Satellite veteran Edward Horowitz behind latest space-focused SPAC

Space

TAMPA, Fla. — CEA Space Partners I Corp, a blank check company led by satellite industry veteran Edward Horowitz, plans to raise $250 million in a public stock offering to buy a space business.

The special-purpose acquisition company (SPAC), part of a growing trend in the space industry, said it has the backing of private equity firm Navigation Capital and investment bank CEA Group. 

They have made commitments to provide CEA Space Partners I Corp with capital and other resources to help source a potential acquisition.

“While we may pursue an acquisition opportunity in any industry or sector, we intend to focus our search on companies within the space economy and adjacent verticals with enterprise values of at least $1 billion,” the SPAC said in an SEC filing.

“This may include but are not limited to satellite equipment and components, satellite communications services, earth observation technology, satellite launch technology, data collection tools and analytics, space logistics, robotics, and related services.”

Navigation Capital also invested in another SPAC called Holicity, Inc., which announced a merger in February with satellite launch startup Astra.

Horowitz, CEA Space Partners I Corp’s chief executive and co-chairman, is best known in the space industry for being the former president and CEO of SES Americom, the satellite operator that ultimately merged into Luxembourg-based SES.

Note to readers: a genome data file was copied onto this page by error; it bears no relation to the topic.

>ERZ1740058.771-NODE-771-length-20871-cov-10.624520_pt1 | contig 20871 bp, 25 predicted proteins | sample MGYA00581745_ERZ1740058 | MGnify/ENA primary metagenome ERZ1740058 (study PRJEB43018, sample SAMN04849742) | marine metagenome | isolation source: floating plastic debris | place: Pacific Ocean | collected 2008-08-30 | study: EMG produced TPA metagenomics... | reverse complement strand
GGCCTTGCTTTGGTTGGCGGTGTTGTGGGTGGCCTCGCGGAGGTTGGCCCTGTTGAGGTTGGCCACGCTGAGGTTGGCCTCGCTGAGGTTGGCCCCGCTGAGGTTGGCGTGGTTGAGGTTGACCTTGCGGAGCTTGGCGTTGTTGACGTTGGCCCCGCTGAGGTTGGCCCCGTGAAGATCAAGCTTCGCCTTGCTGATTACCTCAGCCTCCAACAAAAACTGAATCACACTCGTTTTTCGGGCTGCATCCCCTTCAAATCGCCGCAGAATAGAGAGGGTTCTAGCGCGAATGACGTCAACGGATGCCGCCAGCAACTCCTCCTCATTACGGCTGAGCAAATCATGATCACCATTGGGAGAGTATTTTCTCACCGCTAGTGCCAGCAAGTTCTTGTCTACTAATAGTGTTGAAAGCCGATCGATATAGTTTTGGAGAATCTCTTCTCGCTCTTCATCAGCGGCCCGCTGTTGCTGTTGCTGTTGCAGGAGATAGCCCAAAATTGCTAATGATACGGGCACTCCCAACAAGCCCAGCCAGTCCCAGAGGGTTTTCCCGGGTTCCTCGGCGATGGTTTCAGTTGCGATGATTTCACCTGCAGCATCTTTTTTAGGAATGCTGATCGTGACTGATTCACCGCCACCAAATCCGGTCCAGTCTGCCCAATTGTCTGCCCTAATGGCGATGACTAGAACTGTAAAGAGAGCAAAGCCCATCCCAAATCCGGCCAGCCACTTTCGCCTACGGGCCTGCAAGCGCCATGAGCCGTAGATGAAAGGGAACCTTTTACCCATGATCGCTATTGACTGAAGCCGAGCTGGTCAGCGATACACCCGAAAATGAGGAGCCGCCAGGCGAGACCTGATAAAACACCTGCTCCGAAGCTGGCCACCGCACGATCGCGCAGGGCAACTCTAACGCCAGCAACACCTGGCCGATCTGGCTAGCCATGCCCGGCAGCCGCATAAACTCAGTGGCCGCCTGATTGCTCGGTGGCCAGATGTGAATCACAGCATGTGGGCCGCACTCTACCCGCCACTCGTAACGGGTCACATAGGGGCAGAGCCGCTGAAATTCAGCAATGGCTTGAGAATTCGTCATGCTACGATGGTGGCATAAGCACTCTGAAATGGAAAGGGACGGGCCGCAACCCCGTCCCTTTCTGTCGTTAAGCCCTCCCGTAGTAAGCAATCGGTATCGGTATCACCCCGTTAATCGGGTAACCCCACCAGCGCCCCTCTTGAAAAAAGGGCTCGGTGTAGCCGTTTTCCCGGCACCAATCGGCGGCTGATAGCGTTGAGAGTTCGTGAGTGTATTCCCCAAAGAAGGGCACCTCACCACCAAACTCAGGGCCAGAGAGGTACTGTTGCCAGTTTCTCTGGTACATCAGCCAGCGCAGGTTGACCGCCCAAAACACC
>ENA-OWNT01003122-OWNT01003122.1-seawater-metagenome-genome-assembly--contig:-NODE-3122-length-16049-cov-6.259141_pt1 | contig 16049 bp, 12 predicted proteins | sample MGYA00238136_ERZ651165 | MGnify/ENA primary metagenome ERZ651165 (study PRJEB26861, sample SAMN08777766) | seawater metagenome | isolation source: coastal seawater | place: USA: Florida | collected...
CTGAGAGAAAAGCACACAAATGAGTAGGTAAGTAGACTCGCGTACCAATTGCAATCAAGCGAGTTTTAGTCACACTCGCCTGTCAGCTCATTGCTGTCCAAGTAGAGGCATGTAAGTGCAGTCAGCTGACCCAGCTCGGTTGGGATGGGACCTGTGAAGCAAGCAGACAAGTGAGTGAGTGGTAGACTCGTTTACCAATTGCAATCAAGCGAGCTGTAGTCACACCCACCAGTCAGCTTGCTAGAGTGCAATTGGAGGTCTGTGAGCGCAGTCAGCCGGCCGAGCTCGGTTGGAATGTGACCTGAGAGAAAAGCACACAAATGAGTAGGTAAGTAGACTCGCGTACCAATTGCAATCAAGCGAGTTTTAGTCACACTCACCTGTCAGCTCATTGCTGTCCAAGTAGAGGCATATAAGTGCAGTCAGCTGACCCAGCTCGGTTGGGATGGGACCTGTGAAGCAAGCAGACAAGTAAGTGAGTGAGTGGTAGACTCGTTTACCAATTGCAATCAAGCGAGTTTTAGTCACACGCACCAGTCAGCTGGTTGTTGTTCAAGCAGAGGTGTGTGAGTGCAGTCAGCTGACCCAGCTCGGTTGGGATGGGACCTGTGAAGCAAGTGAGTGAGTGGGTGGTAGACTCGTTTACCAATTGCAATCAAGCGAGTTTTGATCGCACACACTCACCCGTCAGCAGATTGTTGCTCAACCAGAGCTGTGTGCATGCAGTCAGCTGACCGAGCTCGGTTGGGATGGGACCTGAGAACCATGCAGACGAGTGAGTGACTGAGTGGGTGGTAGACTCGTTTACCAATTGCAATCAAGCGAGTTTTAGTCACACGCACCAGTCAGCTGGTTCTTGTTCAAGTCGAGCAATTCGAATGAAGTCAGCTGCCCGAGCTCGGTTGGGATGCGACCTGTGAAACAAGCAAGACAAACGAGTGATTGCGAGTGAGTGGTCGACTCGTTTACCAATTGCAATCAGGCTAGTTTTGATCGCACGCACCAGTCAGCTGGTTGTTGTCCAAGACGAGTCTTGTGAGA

He is currently a board member of the First Responders Network Authority, an independent body within the U.S. Dept. of Commerce that operates a nationwide broadband network for first responders. His term expires August 2021.

“We see the space economy at an inflexion point driven by technological innovation, the acceleration in privatization, continuing reductions in launch costs, and increase in capital funding as key factors which we believe will serve as catalysts for future growth,” the SPAC stated in its S-1 filing, an initial SEC registration form that companies based in the US have to submit before going public.

The filing also outlined the potential to use its initial acquisition as a platform for buying more assets, where revenue synergies and operational leverage could be gained “due to the fragmentation within the space economy.”

CEA Space Partners I Corp is based in Tampa, Florida.

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